The Budget has introduced provisions designed to delay the recognition of a gift where an option to acquire a property is donated to a qualified donee. Prior to the introduction of these provisions, where a donor granted an option to acquire a property to a qualified donee, a receipt could be issued and the gift was recognized immediately for the value of the option.
Parallel provisions are proposed for gifts by individuals and corporations. Generally, where a donor issues an option to a qualified donee, the recognition of the resulting gift is delayed until the option is exercised by the qualified donee.
Where an option is given to a qualified donee and is exercised by the qualified donee to enable the qualified donee to acquire property, it will be deemed to be a gift at the time of exercise where one of two conditions is met:
- 80% of the fair market value of the property exceeds the total of
- any consideration received by the donor from the qualified donee to acquire the property, plus
- any consideration received by the donor from the qualified donee to acquire the option; or
- the donor establishes to the satisfaction of the Minister that the granting of the option and the disposition of the property subject to the option was made by the donor with the intention of making a gift.
Based on the above, a gift will not be recognized where the total of the amount paid by the qualified donee for the property and the option exceeds 80 per cent of the fair market value of the property at the time of acquisition by the qualified donee. These rules are designed to be in keeping with the (still proposed) split-receipting “80/20 rule” that provides that where an advantage associated with a gift exceeds 80 per cent of the value of the property transferred, there is no gift.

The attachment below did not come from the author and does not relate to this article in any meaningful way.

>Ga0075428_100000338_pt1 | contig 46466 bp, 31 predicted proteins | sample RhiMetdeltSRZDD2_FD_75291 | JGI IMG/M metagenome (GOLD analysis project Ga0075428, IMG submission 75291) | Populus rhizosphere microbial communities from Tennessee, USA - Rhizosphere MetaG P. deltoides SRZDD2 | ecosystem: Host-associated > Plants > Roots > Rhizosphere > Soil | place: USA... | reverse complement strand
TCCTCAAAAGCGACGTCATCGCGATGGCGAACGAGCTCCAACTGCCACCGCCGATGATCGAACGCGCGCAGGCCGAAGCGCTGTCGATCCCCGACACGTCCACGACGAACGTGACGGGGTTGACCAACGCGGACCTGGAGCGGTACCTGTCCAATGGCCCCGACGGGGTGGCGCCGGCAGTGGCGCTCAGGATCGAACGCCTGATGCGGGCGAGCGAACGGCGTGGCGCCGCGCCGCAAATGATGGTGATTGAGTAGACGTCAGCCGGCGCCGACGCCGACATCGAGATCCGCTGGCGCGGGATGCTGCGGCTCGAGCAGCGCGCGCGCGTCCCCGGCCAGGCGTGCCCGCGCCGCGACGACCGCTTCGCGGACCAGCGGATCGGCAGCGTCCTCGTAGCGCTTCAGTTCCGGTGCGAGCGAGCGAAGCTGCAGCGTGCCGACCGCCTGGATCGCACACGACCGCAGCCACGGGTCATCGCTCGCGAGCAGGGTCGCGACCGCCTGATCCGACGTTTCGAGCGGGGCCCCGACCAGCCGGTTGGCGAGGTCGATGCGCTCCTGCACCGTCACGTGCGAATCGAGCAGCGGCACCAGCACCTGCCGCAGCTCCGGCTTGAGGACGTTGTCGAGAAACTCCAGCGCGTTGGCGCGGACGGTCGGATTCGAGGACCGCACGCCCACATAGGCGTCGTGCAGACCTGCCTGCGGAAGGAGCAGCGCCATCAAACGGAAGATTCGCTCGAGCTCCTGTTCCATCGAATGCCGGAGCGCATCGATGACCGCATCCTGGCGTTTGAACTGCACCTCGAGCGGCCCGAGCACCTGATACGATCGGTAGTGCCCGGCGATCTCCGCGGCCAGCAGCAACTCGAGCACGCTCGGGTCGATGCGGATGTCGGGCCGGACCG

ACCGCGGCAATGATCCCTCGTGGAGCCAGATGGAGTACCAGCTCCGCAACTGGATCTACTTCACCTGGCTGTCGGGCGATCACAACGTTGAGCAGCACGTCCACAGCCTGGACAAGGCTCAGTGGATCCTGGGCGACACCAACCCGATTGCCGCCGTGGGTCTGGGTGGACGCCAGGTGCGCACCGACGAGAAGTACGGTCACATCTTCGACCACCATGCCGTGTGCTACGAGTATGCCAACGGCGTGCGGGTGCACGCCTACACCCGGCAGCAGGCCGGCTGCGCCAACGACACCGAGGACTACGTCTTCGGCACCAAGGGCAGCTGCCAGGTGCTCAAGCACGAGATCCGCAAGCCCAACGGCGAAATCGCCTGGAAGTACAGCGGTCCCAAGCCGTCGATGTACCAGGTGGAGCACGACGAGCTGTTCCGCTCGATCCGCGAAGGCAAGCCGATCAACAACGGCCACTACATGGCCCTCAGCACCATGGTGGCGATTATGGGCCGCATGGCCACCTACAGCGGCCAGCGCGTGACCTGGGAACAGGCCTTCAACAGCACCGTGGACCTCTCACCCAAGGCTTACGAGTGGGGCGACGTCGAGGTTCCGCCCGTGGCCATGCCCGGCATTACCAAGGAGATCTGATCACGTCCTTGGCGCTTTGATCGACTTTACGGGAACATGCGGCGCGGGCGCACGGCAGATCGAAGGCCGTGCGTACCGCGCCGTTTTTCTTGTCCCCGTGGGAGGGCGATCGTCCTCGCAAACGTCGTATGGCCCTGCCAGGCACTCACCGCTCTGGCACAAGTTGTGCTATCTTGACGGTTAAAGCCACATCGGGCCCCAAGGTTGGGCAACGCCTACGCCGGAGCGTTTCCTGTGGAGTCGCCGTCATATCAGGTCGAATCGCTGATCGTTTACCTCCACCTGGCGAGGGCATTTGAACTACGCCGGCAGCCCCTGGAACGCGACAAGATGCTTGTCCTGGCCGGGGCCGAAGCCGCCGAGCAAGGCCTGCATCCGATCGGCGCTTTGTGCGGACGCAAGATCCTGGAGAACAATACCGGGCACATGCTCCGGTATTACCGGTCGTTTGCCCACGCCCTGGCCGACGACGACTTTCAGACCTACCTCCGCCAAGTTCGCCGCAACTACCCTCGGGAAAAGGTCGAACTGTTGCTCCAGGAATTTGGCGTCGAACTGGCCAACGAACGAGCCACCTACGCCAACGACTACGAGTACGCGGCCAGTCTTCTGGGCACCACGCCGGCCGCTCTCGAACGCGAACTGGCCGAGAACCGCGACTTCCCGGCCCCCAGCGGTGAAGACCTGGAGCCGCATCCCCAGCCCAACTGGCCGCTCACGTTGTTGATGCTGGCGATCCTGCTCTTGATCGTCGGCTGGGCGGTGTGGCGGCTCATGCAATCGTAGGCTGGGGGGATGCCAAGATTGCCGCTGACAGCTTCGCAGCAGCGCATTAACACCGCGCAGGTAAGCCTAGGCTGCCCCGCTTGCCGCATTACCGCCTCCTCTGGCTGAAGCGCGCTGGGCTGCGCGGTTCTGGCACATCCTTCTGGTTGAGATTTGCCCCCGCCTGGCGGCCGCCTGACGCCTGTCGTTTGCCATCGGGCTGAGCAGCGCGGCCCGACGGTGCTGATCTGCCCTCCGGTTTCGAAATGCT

When either of these two conditions is met and the exercise of the option triggers the recognition of a gift, the donor is deemed to have disposed of property (i.e., the option) for proceeds equal to the underlying property’s fair market value at the time of exercise. As well, the donor is deemed to have made a gift to the qualified donee equal to the amount by which the fair market value of the underlying property exceeds the amount of any consideration received (as described in 1 above). We note that there appears to be a technical error in the drafting of this particular portion of the proposed legislation but we believe that this is what was intended by these new rules.
Where an option to acquire property is gifted to a qualified donee and subsequently disposed of by the qualified donee (i.e., it is sold prior to being exercised), the donor is deemed to have disposed of property:
- at an amount equal to the cost of any consideration paid by the qualified donee to acquire the option in property in the first place; and
- for proceeds of disposition equal to the fair market value of any consideration (other than a non-qualifying security) received by the qualified donee for disposing of the option in property (i.e., the sale price, if any).
In these circumstances, the donor is also deemed to have made a gift for receipting purposes equal to the proceeds of disposition in 2 above (i.e., the sale price if the option is sold) less any consideration paid by the qualified donee to acquire the option in the first place.
In light of these complicated new rules, charities and other qualified donees that are approached by a donor with a potential gift of options should seek specific advice before accepting such gifts.